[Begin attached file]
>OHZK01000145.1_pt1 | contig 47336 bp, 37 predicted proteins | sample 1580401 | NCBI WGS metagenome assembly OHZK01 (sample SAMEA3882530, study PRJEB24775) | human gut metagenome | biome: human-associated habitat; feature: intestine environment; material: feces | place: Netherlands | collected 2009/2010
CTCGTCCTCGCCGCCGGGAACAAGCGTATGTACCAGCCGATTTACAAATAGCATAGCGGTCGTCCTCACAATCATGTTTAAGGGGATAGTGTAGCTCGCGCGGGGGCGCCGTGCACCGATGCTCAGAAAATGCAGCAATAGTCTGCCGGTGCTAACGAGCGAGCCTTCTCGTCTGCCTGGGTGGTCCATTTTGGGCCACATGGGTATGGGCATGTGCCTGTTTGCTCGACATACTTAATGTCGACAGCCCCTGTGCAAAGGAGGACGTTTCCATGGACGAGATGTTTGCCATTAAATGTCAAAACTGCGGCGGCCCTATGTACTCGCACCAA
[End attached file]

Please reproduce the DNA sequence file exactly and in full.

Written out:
>OHZK01000145.1_pt1 | contig 47336 bp, 37 predicted proteins | sample 1580401 | NCBI WGS metagenome assembly OHZK01 (sample SAMEA3882530, study PRJEB24775) | human gut metagenome | biome: human-associated habitat; feature: intestine environment; material: feces | place: Netherlands | collected 2009/2010
CTCGTCCTCGCCGCCGGGAACAAGCGTATGTACCAGCCGATTTACAAATAGCATAGCGGTCGTCCTCACAATCATGTTTAAGGGGATAGTGTAGCTCGCGCGGGGGCGCCGTGCACCGATGCTCAGAAAATGCAGCAATAGTCTGCCGGTGCTAACGAGCGAGCCTTCTCGTCTGCCTGGGTGGTCCATTTTGGGCCACATGGGTATGGGCATGTGCCTGTTTGCTCGACATACTTAATGTCGACAGCCCCTGTGCAAAGGAGGACGTTTCCATGGACGAGATGTTTGCCATTAAATGTCAAAACTGCGGCGGCCCTATGTACTCGCACCAA